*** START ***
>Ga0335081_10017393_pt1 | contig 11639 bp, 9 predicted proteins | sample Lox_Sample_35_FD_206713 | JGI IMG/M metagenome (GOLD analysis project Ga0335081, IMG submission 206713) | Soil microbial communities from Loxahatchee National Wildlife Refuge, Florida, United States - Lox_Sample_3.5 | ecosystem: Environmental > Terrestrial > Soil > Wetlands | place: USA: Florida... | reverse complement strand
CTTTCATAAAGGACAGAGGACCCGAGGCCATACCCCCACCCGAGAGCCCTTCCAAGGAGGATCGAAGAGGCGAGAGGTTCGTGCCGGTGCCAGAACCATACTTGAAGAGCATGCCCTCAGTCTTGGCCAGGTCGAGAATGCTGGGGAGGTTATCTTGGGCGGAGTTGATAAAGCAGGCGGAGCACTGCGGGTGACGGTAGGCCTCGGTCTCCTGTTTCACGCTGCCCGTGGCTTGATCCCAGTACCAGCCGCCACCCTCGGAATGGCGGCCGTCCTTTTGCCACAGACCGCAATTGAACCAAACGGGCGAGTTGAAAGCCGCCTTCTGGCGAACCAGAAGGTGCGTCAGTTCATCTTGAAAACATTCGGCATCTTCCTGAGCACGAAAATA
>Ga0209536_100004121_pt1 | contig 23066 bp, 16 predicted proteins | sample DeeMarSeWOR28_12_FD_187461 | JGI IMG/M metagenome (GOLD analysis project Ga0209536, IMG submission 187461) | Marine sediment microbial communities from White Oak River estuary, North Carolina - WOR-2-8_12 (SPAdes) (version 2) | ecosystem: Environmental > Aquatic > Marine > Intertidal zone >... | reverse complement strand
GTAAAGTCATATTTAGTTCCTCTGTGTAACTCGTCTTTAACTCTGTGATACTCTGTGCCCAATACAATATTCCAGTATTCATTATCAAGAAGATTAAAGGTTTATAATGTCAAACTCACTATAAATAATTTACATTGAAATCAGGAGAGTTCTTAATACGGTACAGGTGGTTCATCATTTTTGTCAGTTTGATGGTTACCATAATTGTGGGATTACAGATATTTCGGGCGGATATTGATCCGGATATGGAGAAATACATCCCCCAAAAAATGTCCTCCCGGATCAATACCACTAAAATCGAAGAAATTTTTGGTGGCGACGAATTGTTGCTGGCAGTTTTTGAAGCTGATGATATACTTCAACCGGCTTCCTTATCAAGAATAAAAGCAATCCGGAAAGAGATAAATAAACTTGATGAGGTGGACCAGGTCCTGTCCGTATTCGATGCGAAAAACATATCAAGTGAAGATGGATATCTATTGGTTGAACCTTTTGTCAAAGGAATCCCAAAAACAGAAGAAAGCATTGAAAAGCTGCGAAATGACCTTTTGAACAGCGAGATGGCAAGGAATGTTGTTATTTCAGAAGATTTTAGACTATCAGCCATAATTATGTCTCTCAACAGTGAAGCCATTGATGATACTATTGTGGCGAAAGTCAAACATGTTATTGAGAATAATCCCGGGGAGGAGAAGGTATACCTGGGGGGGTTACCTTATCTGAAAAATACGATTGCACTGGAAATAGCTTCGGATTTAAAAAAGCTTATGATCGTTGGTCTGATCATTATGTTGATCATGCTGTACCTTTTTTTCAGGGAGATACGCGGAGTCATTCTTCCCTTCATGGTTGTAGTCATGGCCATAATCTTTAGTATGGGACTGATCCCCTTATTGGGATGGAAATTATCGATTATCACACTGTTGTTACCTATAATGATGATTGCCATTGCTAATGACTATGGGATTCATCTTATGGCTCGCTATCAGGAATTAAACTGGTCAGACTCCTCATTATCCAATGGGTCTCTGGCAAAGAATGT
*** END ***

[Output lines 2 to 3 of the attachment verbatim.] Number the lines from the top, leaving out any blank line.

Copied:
CTTTCATAAAGGACAGAGGACCCGAGGCCATACCCCCACCCGAGAGCCCTTCCAAGGAGGATCGAAGAGGCGAGAGGTTCGTGCCGGTGCCAGAACCATACTTGAAGAGCATGCCCTCAGTCTTGGCCAGGTCGAGAATGCTGGGGAGGTTATCTTGGGCGGAGTTGATAAAGCAGGCGGAGCACTGCGGGTGACGGTAGGCCTCGGTCTCCTGTTTCACGCTGCCCGTGGCTTGATCCCAGTACCAGCCGCCACCCTCGGAATGGCGGCCGTCCTTTTGCCACAGACCGCAATTGAACCAAACGGGCGAGTTGAAAGCCGCCTTCTGGCGAACCAGAAGGTGCGTCAGTTCATCTTGAAAACATTCGGCATCTTCCTGAGCACGAAAATA
>Ga0209536_100004121_pt1 | contig 23066 bp, 16 predicted proteins | sample DeeMarSeWOR28_12_FD_187461 | JGI IMG/M metagenome (GOLD analysis project Ga0209536, IMG submission 187461) | Marine sediment microbial communities from White Oak River estuary, North Carolina - WOR-2-8_12 (SPAdes) (version 2) | ecosystem: Environmental > Aquatic > Marine > Intertidal zone >... | reverse complement strand